I have made several different videos of varying depths:  unboxing, examining, discussing, and comparing these phones.

Full 45 Minute  (Six and Six Plus): Unboxing, Setup and Fist Impressions 

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Short 5 Minute (Six and Six Plus): Unboxing Only  

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The iPhone 1-6 Showdown

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September 16, 2014

The Ultimate Weaponized Spyware For Computers and Smartphones: Now Free

Filed under: Law — Adam Scott Wandt @ 10:32 pm

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As a Professor, attorney, and technologist, I deliver many academic lectures at John Jay College of Criminal Justice, lecture at conferences to professional organizations, and train law enforcement around the country. In 2012, I began warning of FinFisher, a German-based company (previously U.K.-based) that produces and sells computer intrusion systems, including remote monitoring solutions, and had recently developed the ultimate spyware for smartphones and computers.

Back then, details of FinFisher and its software were not publicly available. The company is secretive as its clients are government intelligence agencies. Some of FinFisher’s clients include nations with poor records on human rights, personal liberties, and privacy, including Mongolia, Pakistan, Vietnam, Nigeria, and Singapore. FinFisher has also reportedly sold software to intelligence communities in South Africa, Australia, Belgium, Slovakia, and the Netherlands.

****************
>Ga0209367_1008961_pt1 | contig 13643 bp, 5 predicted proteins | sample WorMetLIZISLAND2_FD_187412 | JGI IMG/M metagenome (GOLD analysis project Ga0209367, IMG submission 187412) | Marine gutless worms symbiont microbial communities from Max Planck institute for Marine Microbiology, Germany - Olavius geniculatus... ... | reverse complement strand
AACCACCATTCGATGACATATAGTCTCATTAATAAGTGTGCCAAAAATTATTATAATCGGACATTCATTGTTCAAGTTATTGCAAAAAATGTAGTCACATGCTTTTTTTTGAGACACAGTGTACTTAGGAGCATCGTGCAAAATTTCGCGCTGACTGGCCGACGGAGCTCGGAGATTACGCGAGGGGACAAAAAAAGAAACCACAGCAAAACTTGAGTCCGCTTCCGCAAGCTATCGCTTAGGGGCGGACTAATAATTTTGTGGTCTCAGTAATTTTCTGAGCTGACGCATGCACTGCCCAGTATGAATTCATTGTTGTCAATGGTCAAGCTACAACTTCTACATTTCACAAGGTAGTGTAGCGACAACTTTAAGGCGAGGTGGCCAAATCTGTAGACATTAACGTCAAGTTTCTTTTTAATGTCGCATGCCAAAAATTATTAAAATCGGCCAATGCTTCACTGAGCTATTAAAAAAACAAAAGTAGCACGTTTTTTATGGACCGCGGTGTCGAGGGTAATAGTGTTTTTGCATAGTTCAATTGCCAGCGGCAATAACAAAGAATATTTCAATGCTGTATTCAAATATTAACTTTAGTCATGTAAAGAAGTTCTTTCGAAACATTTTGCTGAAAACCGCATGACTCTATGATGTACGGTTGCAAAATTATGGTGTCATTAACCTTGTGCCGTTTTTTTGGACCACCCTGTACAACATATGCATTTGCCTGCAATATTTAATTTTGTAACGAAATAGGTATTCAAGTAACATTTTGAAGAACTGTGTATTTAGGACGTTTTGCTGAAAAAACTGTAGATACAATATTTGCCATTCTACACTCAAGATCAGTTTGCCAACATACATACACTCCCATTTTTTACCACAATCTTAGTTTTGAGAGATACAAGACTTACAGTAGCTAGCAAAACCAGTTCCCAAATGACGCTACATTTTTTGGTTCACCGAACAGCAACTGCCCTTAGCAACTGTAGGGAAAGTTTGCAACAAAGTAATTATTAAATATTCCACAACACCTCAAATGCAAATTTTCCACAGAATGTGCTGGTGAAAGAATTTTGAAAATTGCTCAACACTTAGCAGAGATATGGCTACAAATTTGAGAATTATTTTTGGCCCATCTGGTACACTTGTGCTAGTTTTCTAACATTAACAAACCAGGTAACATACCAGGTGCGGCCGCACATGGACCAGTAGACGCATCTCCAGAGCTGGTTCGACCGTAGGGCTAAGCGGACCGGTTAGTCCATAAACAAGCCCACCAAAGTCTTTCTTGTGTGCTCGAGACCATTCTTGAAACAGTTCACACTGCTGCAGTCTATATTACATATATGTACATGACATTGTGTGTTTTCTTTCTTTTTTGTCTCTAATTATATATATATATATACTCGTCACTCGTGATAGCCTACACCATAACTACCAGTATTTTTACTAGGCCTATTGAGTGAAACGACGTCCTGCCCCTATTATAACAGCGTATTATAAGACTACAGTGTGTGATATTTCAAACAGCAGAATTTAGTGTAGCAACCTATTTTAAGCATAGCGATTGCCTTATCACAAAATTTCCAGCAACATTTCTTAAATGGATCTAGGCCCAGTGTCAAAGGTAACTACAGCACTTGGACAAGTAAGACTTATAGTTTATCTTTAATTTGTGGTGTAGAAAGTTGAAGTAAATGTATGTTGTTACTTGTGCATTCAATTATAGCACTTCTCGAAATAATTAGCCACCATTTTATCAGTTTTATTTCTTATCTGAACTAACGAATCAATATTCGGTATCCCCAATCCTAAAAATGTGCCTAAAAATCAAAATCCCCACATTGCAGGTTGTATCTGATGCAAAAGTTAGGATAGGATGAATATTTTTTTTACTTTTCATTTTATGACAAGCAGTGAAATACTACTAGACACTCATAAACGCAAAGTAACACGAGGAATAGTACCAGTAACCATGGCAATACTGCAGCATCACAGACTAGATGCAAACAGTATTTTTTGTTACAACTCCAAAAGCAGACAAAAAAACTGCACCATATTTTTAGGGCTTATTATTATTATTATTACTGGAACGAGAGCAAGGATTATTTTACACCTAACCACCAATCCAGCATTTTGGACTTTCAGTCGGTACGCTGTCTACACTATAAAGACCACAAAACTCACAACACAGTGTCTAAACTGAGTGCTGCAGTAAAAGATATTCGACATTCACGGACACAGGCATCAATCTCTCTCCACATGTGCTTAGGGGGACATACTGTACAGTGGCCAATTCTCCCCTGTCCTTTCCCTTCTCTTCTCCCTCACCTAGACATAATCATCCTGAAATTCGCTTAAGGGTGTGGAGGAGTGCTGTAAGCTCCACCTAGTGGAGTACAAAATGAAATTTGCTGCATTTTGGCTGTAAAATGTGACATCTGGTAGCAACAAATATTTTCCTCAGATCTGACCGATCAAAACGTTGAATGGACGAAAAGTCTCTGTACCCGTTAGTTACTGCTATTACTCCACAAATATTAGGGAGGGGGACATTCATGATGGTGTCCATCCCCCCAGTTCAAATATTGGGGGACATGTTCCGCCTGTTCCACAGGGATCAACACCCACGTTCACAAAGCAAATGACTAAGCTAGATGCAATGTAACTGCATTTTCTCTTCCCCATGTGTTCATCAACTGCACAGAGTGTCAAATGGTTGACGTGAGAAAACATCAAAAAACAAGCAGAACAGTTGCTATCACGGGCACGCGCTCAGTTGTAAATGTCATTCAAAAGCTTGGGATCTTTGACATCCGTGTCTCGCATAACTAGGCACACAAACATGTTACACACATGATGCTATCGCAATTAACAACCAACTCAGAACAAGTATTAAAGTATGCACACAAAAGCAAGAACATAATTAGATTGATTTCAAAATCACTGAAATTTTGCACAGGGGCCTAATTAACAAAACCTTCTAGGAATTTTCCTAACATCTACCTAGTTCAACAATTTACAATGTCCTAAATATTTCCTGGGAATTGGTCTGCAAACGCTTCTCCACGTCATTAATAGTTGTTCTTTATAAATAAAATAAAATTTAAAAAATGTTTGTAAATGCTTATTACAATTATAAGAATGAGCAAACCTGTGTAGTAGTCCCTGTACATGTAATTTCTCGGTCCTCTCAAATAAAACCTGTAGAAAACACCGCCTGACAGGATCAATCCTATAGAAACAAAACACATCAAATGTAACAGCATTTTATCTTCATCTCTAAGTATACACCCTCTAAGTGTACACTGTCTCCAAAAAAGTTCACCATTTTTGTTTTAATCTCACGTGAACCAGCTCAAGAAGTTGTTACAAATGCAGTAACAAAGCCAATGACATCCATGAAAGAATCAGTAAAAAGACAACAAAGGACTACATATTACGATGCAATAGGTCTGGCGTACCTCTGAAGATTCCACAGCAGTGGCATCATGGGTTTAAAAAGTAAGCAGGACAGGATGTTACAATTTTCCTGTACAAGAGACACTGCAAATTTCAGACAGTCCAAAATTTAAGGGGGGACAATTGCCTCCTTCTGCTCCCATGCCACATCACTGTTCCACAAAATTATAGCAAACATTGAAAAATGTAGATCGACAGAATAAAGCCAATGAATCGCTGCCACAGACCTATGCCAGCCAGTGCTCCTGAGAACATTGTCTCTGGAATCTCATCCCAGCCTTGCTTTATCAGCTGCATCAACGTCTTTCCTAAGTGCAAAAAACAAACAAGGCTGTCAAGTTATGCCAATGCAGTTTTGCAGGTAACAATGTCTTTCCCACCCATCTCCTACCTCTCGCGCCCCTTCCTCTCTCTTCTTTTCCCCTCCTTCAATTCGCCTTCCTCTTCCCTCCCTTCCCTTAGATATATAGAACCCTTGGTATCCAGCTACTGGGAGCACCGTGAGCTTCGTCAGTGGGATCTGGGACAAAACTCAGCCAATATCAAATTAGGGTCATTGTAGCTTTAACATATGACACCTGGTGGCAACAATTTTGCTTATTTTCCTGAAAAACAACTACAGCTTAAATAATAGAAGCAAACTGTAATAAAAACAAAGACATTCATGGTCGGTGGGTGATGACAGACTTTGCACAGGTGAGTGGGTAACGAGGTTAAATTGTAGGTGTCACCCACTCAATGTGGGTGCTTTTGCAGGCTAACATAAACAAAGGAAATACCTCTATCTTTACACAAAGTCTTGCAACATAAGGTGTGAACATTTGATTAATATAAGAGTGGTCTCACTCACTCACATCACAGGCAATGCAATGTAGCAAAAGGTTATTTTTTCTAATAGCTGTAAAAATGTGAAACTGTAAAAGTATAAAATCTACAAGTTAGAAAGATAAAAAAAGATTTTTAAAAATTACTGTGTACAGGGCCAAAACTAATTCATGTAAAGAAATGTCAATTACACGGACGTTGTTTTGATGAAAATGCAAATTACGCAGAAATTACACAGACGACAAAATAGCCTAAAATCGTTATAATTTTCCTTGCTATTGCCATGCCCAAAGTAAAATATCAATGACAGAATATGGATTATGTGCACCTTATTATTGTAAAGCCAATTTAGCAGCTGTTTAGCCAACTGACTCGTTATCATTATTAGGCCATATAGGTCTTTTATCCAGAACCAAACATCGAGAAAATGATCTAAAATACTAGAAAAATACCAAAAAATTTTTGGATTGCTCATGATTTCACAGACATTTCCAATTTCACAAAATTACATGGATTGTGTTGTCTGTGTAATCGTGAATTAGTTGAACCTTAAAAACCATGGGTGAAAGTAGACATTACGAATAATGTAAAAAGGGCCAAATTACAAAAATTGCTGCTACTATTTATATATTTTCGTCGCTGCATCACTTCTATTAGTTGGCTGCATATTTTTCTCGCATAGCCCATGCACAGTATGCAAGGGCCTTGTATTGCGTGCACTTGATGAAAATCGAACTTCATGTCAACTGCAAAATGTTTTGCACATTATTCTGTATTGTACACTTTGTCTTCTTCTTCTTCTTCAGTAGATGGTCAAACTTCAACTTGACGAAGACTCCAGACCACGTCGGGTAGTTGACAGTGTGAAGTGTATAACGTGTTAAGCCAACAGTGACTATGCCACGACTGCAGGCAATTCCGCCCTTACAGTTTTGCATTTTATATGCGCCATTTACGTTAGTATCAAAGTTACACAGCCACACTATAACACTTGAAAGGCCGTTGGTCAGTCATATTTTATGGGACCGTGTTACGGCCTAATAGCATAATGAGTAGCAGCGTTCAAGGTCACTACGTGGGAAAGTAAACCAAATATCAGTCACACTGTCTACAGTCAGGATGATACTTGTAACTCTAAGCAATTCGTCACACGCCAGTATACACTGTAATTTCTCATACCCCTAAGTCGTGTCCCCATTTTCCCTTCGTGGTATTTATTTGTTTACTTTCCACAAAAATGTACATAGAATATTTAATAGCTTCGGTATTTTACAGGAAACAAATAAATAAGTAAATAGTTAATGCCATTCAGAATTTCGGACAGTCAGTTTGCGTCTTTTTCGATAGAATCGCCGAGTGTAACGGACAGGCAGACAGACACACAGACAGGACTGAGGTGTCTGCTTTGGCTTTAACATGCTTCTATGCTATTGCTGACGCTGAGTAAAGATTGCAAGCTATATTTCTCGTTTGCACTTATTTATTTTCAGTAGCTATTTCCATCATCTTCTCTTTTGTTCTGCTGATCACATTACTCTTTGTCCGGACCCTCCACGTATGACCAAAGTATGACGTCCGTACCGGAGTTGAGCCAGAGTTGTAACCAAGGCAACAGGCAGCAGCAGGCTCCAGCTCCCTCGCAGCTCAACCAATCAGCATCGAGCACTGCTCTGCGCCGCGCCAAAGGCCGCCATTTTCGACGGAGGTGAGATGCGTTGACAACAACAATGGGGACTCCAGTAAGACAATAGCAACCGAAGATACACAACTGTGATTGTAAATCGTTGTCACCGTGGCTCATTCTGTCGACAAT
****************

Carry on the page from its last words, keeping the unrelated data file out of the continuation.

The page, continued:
In 2012, there was little information publicly available as to the full capabilities and reach of FinFisher’s software products. However, since then, information has slowly leaked out through WikiLeaks and other reputable sources. Today, FinFisher is known to produce the most powerful commercial weaponized surveillance malware software packages on the planet.

Two products of significance are FinSpy PC (computer spyware) and FinFisher Relay (smartphone spyware), which when installed grant the ability to intercept all files/documents and communications, such as those over Skype, email, and even video and audio through the webcam and microphone. These two software products can be remotely “pushed” (installed without the user’s knowledge or actions via a Trojan Horse or other method) to any computer or smartphone. This includes OS X, Windows and Linux computers, as well as Android, iOS, BlackBerry, Symbian, and Windows mobile devices. Users of these devices do not have to be anywhere near the vicinity of the person installing the malware. Furthermore, it is nearly impossible to identify that the malware has been installed without conducting a deep forensic analysis.

Disturbingly, researchers at citizenlab.org published evidence and reports showing the use of FinSpy PC and FinFisher Relay against journalists, activists, and political non-desirables around the world by government intelligence agencies. But at least the software was only available to international government intelligence agencies and generally kept out of the hands of cyber criminals… until now.

In 2013, during a presentation to the United States Association of Inspectors’ General, I warned that it was only a matter of time until FinFisher’s software would leak out on the web, becoming accessible to cyber criminals and others with malicious intent.

That day has arrived.